Saturday, November 24, 2007

Replication In MySQL

In some forums, i often saw a question asking about how to synchronize a database to some database servers (it could be local servers or even public servers via Internet). Using a dumped SQL is not very efficient if you want a real time access. Using mysqlhotcopy needs some resources, so it would rip off the performance of the system. The solution is by using Replication. Here's some information from MySQL's manual:
Replication enables data from one MySQL database server (called the master) to be replicated to one or more MySQL database servers (slaves). Replication is asynchronous - your replication slaves do not need to be connected permanently to receive updates from the master, which means that updates can occur over long-distance connections and even temporary solutions such as a dial-up service.
Today, at UGM, i got a material about replication (actually it was last week's material, but many of us had failed, so we had to restart it again. I was absent last week since i had to go to ILC 2007, so this is my first class actually). As always, Manual is the best place to start. I managed to set up one computer as a master and another computer as a slave in less than 10 minutes, so i guess it's pretty straightforward. By using this scheme, the slave would only have read-only access, meaning it only retrieve the updates from the server. Changing the slave wouldn't affect the server. In order to get a round robin model, we should use the daisy-chain model, which is like a P2P technology, where a computer became a server and also became a slave. To do this, it only requires some modifications and it won't take more than another ten minutes to configure it.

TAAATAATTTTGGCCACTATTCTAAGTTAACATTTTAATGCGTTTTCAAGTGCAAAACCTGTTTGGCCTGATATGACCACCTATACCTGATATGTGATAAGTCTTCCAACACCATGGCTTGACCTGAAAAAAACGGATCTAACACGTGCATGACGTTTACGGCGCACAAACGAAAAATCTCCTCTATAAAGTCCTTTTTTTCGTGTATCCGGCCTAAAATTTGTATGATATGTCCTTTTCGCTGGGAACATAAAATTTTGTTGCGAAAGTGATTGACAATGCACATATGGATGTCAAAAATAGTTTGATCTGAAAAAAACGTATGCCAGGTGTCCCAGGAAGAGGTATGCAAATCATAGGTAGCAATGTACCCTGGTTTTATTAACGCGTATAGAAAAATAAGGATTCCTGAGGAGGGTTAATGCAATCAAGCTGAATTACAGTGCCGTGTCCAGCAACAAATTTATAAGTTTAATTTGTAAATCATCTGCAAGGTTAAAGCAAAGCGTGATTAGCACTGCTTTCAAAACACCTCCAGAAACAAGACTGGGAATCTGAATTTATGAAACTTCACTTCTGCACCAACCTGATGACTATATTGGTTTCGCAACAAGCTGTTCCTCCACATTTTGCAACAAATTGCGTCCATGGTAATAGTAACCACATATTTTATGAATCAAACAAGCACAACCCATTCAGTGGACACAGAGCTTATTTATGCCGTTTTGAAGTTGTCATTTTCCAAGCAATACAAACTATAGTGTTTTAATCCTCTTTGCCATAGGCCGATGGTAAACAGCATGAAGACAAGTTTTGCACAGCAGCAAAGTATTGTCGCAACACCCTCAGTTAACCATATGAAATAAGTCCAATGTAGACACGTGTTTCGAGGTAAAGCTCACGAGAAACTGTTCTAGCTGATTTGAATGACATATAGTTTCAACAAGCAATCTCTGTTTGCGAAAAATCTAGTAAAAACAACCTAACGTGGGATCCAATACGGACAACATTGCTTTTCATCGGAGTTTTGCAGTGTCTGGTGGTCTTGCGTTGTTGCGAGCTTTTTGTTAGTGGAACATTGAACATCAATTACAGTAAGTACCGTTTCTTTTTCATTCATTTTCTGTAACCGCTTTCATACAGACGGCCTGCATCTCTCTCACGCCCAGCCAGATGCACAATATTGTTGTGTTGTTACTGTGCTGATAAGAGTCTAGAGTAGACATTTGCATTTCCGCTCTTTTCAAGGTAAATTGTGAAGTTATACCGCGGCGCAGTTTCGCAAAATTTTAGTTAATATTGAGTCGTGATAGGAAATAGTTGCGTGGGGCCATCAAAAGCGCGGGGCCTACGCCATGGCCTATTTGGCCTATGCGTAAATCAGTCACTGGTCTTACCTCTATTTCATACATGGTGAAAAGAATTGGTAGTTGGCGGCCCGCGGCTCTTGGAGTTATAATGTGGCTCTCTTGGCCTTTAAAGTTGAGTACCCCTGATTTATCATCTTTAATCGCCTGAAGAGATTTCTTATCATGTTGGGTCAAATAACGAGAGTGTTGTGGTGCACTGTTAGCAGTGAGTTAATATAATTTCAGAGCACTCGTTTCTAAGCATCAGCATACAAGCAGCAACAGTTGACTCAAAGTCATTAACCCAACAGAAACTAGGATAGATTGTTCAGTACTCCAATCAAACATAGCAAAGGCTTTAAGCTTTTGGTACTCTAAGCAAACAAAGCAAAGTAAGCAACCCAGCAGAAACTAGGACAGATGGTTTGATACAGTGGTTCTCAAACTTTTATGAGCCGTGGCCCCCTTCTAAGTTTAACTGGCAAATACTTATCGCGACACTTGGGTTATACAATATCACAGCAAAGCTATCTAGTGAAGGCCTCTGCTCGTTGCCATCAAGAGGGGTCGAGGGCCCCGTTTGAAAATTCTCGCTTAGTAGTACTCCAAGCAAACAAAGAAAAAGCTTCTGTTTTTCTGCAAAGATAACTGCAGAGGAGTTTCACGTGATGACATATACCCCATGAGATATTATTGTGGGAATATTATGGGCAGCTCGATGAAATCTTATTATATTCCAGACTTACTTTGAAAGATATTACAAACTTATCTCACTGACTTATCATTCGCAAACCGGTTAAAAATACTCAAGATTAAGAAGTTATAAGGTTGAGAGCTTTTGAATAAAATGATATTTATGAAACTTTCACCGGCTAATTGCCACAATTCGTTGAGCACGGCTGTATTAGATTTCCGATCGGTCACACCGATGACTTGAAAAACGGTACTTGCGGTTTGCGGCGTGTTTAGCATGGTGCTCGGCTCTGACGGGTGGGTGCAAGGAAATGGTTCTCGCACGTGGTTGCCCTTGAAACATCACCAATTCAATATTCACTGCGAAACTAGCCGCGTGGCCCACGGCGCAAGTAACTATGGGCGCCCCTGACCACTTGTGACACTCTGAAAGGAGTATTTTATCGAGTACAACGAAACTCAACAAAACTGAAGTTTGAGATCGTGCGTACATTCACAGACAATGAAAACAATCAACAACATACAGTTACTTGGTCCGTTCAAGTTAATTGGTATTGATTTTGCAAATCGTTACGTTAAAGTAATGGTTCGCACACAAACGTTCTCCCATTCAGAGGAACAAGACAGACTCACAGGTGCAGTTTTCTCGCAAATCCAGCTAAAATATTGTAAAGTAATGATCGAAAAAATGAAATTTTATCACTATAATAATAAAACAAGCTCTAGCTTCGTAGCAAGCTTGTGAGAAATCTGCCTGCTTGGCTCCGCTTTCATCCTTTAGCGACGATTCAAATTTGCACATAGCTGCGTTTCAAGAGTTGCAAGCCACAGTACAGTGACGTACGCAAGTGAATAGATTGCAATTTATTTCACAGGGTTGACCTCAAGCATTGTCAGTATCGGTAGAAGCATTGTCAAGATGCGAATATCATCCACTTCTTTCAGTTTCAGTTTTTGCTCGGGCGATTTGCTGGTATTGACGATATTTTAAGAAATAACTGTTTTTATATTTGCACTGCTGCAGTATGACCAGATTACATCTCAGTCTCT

The steps needed to configure a replication can be described as below:
- Configure the master (set server-id and enable binary logging)
- Configure the slave (only set a different server-id)
- Obtain the master status information (this will be used for setting up the slave)
- Setting the master configuration in slave (you need the information from the master status information)
- Start the slave and you're done peace sign

After executing the last steps, any changes to the master will be replicated by the slave and you will have a clone of the master in slave. Of course, it's the most basic configuration and you will need to adjust it for more advanced needs.

Replication is pretty useful when you have several machines acting as a database servers and all of them are connected to the networks. You can use several database to ensure high availability on the data needed by the application.